And if you make it to defending your Ph.D thesis, Kerry Soper has 12 tips on “What not to say at your Dissertation Defense

All in 1 week

In the past week, three remarkable men have passed away. The best writer of all times, one of the most innovative artists of all times and one of the most influential economists of all times.

Pramoedya Ananta Toer (1925-2006) passed away last Sunday (30 April).

For me, his numerous books, short stories and essays are the most remarkable works I have ever read. Both his use of language and his choice of topics make that his books and stories portray a lively picture of Indonesian societies and cultures. Toer brought history to live, from the early Majapahit kingdom to the first stages of colonialism, from the first movements towards independence to the repression of the Suharto regime. I wrote a short post on is work before. Here is my top 5 of his work:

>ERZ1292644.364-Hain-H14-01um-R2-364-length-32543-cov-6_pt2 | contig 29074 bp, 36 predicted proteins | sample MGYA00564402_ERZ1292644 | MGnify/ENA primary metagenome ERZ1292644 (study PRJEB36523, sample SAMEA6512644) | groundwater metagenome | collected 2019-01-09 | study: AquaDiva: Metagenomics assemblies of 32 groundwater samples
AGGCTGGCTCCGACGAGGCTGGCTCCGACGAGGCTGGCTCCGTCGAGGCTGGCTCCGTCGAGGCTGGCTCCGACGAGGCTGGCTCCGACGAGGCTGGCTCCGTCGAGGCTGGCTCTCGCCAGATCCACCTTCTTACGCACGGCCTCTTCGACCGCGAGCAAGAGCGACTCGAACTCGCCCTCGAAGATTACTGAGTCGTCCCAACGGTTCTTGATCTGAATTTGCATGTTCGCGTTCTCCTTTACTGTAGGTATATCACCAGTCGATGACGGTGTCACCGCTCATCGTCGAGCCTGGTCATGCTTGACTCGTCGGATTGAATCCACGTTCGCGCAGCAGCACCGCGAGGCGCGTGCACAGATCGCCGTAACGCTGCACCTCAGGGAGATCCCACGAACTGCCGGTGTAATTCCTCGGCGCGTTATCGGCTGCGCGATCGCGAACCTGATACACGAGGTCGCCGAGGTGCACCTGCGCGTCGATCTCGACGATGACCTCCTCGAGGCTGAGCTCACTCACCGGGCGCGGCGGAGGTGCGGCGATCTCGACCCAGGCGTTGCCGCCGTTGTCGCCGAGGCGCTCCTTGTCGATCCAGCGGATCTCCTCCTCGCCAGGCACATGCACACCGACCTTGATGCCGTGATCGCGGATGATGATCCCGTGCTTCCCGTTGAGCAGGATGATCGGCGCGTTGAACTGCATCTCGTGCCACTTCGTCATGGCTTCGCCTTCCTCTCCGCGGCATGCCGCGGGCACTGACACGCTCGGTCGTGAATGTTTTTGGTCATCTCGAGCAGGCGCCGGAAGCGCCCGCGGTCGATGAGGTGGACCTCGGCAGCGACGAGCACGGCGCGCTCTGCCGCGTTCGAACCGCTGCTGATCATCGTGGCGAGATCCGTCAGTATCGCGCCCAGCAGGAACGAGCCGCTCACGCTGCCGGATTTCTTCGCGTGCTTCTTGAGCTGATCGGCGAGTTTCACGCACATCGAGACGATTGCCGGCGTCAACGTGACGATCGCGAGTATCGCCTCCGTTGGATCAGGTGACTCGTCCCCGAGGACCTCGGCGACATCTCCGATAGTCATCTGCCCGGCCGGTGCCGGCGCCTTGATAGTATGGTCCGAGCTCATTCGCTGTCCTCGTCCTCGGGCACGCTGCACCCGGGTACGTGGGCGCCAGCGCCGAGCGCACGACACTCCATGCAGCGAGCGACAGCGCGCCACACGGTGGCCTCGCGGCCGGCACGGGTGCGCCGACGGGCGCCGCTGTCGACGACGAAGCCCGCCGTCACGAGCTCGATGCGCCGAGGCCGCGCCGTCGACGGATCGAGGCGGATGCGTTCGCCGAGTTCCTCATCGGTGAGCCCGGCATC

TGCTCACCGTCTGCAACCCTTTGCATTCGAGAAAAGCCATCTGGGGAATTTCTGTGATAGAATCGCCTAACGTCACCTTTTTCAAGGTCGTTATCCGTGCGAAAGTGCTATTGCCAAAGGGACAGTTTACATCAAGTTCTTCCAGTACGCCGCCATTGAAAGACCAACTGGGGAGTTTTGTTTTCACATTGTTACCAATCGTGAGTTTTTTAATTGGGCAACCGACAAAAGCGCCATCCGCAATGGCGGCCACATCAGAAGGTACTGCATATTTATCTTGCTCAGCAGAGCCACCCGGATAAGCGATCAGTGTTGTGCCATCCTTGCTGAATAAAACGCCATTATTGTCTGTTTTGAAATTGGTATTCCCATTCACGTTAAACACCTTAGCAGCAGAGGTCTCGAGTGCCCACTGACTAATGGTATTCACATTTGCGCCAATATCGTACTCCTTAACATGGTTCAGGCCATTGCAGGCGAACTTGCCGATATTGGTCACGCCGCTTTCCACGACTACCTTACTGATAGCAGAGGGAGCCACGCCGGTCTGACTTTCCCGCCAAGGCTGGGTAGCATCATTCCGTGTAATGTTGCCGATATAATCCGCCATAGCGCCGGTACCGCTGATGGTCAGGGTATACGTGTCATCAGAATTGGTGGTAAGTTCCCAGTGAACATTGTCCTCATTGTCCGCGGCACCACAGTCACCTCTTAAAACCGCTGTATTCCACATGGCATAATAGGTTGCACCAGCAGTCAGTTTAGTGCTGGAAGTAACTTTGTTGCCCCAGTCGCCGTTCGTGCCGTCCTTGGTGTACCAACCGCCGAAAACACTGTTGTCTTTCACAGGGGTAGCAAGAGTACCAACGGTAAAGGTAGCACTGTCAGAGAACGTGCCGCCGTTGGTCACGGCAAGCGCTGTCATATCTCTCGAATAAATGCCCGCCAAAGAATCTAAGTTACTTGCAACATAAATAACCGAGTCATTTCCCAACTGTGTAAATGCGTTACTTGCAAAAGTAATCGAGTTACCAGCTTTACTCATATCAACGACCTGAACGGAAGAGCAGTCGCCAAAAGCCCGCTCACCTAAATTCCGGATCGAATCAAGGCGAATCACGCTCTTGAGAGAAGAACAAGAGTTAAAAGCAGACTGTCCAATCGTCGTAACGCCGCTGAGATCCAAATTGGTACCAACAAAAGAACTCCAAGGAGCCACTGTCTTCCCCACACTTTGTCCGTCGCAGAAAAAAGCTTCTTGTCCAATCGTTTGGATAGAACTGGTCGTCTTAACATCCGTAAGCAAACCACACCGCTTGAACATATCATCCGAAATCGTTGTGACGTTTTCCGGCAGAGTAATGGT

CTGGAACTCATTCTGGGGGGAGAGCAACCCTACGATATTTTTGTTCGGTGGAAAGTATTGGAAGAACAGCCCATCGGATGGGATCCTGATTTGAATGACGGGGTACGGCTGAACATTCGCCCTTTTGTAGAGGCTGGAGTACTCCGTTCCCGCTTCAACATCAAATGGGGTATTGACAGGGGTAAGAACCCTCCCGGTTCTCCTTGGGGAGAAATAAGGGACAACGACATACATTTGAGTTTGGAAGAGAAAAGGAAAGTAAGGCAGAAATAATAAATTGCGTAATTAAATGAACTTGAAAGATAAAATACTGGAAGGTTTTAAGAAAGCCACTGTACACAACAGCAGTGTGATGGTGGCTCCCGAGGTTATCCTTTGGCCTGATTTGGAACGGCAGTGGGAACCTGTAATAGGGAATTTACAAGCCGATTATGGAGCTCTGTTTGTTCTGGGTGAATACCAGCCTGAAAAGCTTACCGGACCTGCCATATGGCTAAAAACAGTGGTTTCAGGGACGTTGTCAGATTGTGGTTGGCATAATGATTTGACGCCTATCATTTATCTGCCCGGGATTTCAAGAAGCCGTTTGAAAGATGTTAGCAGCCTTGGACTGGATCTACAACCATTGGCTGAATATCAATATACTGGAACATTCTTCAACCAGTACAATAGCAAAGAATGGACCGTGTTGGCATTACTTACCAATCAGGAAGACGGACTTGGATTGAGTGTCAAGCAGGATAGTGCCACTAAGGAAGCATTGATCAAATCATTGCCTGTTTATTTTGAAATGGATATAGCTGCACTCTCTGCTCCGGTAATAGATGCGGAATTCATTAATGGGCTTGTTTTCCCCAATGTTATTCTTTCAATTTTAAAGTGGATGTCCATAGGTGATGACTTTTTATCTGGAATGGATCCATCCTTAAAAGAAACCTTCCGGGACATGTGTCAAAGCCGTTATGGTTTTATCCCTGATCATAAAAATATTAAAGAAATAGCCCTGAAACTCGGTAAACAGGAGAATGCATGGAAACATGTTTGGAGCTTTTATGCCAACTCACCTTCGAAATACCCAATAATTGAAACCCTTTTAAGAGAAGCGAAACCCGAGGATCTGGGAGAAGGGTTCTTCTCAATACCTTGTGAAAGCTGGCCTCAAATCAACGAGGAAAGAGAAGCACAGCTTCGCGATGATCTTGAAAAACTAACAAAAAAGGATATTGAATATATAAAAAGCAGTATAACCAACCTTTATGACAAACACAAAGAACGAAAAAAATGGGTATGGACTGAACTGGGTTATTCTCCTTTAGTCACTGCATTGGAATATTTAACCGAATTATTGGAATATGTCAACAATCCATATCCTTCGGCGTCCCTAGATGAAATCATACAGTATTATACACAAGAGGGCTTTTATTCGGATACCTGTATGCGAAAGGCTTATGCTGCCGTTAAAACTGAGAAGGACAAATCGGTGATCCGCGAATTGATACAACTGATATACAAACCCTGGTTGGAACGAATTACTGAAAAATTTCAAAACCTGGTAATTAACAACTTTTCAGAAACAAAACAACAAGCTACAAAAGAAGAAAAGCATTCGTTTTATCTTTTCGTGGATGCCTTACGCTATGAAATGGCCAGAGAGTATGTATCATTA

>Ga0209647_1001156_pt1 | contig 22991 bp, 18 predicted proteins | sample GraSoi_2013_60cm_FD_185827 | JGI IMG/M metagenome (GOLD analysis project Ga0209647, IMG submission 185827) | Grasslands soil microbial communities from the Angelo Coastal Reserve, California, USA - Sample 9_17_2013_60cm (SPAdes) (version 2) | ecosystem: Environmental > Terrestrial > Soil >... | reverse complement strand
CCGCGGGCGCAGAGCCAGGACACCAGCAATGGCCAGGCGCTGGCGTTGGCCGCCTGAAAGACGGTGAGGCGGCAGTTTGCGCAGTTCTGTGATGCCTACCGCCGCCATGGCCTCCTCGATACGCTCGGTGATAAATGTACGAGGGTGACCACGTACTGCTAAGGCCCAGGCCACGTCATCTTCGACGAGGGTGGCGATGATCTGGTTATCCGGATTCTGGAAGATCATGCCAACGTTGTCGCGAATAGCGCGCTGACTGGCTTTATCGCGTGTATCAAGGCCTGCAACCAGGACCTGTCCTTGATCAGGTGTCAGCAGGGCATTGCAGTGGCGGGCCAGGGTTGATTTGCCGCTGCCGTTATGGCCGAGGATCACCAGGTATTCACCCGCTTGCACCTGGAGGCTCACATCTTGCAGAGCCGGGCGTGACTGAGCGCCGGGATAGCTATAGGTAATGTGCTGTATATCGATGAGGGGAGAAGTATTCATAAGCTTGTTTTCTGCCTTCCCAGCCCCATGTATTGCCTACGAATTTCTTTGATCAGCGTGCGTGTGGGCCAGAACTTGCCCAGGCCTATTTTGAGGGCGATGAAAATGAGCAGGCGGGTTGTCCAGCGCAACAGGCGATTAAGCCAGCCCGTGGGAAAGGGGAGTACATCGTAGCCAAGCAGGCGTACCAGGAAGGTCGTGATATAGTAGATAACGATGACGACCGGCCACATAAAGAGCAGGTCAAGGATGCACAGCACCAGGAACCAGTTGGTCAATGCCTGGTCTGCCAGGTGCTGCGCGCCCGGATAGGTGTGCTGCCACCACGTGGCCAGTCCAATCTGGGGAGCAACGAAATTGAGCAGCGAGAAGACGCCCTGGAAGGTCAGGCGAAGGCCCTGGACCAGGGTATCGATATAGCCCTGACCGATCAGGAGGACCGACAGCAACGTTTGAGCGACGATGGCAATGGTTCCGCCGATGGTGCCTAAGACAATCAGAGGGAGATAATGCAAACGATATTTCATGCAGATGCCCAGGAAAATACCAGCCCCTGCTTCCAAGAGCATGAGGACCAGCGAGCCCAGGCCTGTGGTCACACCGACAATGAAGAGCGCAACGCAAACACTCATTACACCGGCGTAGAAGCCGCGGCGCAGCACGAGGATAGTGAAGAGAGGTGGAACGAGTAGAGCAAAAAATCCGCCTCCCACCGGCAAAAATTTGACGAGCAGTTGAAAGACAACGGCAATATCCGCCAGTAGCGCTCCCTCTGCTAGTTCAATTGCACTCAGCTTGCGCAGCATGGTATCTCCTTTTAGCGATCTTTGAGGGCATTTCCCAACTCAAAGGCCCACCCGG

1. Gadis Pantai (The Girl from the Coast, 1962)
2. Buru Quartet: Bumi Manusia (Earth of Mankind, 1980); Anak Semua Bangsa (Child of all Nations, 1980); Jejak Langkah (Footsteps, 1985) and Rumah Kaca (The Glass House, 1988)
3. Korupsi (1954)
4. Keluarga Gerilya (The Guerrilla Family, 1950)
5. Arus Balik (1995)


Karel Appel (1921-2006) passed away last Wednesday in Zurich.

Appel was probably the best known contemporary Dutch painter. He was one of the founders of the COBRA group, a group of painters from Copenhagen, Brussels and Amsterdam, allied with abstract expressionism.


John Kenneth Galbraith (1908-2006) passed away on Saturday 29 April.

From the Economist:

“At six foot eight, he was a giant. Intellectually he was equally towering, a man who spent more than seven decades either on the stage of American public policy – as a bureaucrat in Franklin Roosevelt’s New Deal, a confidante of John Kennedy and adviser to countless other Democrats – or loudly lambasting Washington from offstage left, as a Harvard professor.”

And a well known quote:

“There are two classes of forecasters: those who don’t know, and those who don’t know they don’t know”